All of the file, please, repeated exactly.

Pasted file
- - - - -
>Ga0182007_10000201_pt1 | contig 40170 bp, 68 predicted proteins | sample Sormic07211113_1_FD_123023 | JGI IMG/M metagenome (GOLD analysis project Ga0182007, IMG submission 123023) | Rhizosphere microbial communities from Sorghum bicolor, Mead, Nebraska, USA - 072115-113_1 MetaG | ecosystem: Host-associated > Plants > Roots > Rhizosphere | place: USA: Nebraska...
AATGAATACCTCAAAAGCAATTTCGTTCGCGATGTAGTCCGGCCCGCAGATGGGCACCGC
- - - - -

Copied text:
>Ga0182007_10000201_pt1 | contig 40170 bp, 68 predicted proteins | sample Sormic07211113_1_FD_123023 | JGI IMG/M metagenome (GOLD analysis project Ga0182007, IMG submission 123023) | Rhizosphere microbial communities from Sorghum bicolor, Mead, Nebraska, USA - 072115-113_1 MetaG | ecosystem: Host-associated > Plants > Roots > Rhizosphere | place: USA: Nebraska...
AATGAATACCTCAAAAGCAATTTCGTTCGCGATGTAGTCCGGCCCGCAGATGGGCACCGC